Gotham Suit

A Bold Names’ Quarrel Disrupts
Elusive World of Fonts & Typefaces

Their muted elegance often goes unnoticed by readers. They can’t be detected by word count, spelling or other resources at writers’ disposal. Their selection is personal. Yet once a font is chosen, a whole world of subtle references is added to the content.
Even designers, unsung heroes of the print trade, may fail to pick the right type. And few knew that two stars of the form, Jonathan Hoefler and Tobias Frere-Jones, had split up.
Called ‘the Beatles of the font designing world,’ an unusually hyperbolic reference to a trade that most people ignore, these two developed a partnership creating some of the most recognizable fonts we’re all familiar with these days.
We’ll get back to their contentions acrimony and ultimate settlement. Their Gotham font has a huge following, but most people are more familiar with Helvetica, in part due to the ominousness of Apple gadgets. Fonts are like that: you don’t even know that you like them.
Typefaces have served way more than their purpose, as design subtly drives people’s tastes and acceptance of new products, a strong sales point. Helvetica, for instance, is so influential that it’s inspired both a Swiss watch company and a Dutch cookie-cutter designer.
Sweden Sans is now that country’s official lettering, playful and patriotic. And, in another welcoming stretch of functionality put at the service of the well being of many, there’s Dislexie, another Dutch designer-created font to help people with the disability to read better.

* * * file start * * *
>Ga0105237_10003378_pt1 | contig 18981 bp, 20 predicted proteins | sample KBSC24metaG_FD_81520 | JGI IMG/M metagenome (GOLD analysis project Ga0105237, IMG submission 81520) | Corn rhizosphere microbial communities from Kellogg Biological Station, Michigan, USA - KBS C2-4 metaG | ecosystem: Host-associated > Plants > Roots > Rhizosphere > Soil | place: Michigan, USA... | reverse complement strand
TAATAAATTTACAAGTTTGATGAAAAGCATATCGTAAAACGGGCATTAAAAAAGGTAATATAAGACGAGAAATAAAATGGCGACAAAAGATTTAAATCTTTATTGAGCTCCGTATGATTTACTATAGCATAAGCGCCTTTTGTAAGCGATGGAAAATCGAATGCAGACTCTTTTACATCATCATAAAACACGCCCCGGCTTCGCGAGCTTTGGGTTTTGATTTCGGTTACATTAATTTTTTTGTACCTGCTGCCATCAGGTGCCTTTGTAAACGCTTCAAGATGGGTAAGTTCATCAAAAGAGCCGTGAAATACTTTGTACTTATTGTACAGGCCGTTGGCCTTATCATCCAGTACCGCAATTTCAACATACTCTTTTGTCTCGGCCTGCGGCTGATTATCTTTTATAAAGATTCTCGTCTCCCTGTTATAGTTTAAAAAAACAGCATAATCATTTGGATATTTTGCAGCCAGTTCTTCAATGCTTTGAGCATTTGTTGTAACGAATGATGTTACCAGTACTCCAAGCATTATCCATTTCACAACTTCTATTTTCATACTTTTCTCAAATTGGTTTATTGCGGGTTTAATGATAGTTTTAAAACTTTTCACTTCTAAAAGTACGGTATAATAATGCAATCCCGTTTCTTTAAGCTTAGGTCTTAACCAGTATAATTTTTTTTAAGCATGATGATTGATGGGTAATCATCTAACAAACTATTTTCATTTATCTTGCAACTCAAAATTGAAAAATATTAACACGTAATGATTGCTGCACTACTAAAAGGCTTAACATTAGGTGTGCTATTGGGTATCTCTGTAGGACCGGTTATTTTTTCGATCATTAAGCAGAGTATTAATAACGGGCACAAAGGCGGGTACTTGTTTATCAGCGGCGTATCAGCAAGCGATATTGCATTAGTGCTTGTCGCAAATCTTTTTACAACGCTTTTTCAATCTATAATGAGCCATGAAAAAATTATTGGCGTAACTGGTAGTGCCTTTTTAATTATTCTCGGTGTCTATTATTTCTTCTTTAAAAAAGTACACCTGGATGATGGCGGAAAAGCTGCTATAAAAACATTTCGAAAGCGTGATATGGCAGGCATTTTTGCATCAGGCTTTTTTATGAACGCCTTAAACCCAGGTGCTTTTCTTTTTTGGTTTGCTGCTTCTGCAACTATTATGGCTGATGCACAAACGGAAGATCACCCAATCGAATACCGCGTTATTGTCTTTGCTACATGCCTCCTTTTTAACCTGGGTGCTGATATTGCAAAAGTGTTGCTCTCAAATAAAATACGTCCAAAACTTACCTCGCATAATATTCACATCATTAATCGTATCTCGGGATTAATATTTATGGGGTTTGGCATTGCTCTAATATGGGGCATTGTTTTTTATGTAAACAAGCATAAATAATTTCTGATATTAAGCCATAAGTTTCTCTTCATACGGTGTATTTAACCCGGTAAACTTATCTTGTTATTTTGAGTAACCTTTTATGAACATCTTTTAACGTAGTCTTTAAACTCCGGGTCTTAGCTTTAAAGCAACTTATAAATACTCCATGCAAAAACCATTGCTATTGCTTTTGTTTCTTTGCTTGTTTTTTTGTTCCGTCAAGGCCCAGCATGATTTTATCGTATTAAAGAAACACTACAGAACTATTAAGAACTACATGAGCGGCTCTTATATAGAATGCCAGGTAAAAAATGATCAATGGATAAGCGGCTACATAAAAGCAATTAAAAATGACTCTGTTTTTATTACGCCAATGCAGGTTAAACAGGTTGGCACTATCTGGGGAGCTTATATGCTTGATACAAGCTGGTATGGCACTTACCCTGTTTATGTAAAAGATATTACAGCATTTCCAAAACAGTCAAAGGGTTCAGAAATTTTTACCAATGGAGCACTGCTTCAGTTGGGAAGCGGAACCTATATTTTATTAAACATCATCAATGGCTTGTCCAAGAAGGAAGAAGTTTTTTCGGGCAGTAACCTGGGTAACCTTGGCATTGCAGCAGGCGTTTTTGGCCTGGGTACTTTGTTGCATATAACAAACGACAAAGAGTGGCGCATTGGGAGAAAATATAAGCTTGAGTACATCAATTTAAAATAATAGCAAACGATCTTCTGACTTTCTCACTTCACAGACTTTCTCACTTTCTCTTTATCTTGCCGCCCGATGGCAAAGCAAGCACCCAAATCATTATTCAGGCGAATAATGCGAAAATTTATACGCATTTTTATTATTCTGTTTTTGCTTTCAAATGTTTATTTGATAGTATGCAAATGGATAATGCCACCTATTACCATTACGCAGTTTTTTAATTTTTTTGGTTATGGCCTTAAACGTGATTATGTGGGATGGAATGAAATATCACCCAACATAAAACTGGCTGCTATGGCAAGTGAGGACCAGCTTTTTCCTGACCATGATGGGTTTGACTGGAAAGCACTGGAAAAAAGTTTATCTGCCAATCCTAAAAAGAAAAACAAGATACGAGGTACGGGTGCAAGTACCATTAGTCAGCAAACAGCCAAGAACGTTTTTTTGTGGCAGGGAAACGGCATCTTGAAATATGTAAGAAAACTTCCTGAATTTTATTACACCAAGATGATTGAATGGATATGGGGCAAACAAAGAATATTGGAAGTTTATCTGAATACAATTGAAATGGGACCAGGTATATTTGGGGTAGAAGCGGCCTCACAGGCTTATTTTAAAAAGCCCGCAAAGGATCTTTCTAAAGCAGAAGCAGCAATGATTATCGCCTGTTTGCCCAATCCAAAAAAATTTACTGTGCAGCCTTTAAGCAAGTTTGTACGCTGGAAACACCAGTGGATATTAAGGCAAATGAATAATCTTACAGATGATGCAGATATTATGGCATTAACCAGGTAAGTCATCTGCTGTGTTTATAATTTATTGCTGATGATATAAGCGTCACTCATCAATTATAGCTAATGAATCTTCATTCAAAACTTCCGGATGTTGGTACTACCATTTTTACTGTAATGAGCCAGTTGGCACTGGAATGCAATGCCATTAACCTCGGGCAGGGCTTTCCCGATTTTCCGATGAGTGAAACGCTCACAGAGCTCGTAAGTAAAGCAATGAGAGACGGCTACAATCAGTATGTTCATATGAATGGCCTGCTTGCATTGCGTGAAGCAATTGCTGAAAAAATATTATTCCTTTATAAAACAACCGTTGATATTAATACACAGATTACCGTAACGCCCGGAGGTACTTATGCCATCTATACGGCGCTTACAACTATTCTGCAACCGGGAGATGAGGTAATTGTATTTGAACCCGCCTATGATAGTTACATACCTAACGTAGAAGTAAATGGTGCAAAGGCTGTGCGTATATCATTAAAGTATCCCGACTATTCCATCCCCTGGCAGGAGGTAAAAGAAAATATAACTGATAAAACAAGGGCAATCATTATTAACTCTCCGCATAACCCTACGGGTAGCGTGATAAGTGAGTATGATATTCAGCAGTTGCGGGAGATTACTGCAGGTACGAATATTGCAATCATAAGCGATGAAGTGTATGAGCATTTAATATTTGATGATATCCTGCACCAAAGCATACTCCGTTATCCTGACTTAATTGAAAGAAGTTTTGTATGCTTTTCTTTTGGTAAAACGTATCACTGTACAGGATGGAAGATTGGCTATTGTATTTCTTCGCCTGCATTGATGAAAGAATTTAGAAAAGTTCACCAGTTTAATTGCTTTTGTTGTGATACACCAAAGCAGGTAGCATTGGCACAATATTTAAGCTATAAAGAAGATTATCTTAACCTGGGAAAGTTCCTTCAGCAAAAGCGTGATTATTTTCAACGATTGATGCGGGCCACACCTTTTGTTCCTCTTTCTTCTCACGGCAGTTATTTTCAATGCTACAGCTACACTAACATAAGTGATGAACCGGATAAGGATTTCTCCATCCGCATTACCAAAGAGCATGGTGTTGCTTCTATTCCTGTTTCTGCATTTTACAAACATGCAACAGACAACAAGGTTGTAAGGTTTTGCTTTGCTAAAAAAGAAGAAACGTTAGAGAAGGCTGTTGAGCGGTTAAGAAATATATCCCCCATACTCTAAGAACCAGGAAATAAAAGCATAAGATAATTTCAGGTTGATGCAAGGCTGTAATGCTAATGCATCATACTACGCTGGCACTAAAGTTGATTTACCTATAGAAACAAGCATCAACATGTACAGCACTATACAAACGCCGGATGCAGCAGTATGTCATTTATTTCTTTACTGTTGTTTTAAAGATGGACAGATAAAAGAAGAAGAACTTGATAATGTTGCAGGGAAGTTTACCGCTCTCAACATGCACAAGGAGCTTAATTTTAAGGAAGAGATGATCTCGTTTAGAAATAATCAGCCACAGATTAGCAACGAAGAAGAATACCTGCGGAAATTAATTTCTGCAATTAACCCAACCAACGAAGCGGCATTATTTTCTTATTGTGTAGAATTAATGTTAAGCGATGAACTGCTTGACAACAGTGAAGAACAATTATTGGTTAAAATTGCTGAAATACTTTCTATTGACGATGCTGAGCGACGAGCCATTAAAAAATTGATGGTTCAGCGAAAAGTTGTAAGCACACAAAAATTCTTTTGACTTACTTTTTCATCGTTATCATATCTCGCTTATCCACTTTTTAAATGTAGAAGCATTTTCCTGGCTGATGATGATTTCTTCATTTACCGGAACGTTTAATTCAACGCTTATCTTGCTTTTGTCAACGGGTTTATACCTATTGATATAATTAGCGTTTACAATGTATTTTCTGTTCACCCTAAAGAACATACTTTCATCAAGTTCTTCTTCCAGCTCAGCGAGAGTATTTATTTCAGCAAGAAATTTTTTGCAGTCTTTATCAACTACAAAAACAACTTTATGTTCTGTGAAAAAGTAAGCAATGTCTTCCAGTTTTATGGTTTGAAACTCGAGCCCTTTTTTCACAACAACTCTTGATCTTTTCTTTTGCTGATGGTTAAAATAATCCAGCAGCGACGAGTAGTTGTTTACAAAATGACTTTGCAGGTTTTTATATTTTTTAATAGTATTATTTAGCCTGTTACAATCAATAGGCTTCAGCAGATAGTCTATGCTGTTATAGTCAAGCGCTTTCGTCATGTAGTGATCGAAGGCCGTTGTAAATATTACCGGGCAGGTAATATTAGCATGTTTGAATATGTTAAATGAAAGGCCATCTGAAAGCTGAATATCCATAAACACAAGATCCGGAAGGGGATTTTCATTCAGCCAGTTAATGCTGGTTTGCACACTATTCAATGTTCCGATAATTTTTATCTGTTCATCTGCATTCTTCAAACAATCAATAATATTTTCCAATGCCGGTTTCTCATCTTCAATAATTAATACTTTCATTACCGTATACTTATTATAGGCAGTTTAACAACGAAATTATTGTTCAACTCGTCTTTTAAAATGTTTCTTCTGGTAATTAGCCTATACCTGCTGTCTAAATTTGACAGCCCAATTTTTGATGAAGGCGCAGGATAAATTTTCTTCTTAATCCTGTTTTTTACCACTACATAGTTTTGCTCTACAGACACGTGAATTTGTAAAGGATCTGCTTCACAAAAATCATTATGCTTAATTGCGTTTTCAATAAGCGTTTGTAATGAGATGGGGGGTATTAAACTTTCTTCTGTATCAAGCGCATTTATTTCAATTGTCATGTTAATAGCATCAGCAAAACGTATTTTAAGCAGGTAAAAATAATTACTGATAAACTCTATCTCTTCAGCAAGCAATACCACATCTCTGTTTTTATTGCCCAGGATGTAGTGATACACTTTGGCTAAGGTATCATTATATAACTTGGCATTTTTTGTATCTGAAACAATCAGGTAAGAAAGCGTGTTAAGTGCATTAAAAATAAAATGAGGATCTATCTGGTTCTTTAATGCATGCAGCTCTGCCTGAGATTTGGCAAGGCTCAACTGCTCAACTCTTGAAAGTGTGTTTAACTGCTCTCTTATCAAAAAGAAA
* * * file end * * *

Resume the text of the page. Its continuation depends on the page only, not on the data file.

A STILL VITAL MOVABLE INVENTION
Since Johann Gutenberg‘s erroneously perceived invention of printing, there’s been a certain fuzziness about what consists a font, what’s the difference between that and the older term type, and whatever the hell does it matter to anyone to know anything about them both.
The 1400s were a time of great inventions, but the one that originated a press loosely resembling printing machines of the Industrial Revolution, came to life at least a century before, Continue reading

Album Art

When Covers Rocked
As Hard as the Music

There has been many a requiem for the vinyl album. After a post-war apogee of the thick 78s, the 33 and 1/3r.p.m. record reigned supreme for 30 years. But its demise was swift, vanquished by the CD, which like replicants of the era, wasn’t built to last.
During its glory, though, it was a perfect conduit for the music that engraved hearts and minds of three generations. While the sound outlast formats, the albums’ art covers were the signposts pointing to the narrative of changes that their songs were about.
The names of the artists who created the jackets and sleeves of the soundtracks of the 1950s, 60s and beyond never became nearly as familiar as the superstars who came to dominate the age. Nevertheless, some of the work has arguably surpassed the content they were supposed to illustrate and complement.
Peter Blake, Alan Aldridge, Roger Dean, H.R. Giger, the recently deceased Storm Thorgerson, along with already established artists such as Andy Warhol and Robert Crumb, were some of the outstanding creators of seminal works of contemporary art, for the packaging of pop hits they were designed for. That art, unfortunately, is no longer around.
Elvis, Beatles and Rolling Stones, Janis Joplin, Bob Dylan, Pink Floyd and Nirvana, Yes and Led Zeppelin, along with some notable jazz labels such as the Blue Note, have all benefited from the explosion of the art of album cover, and some of the era’s greatest hits are forever linked with the images that graced their albums. Some were controversial, but most were deeply inspiring.

END OF THE STANDALONE RECORD
Their downfall may have started with that shortest-lived of the formats, the Compact Disc, which arguably cut down on the space for art on the cover. When it went the way of the cassette tape, which it’s also buried, Continue reading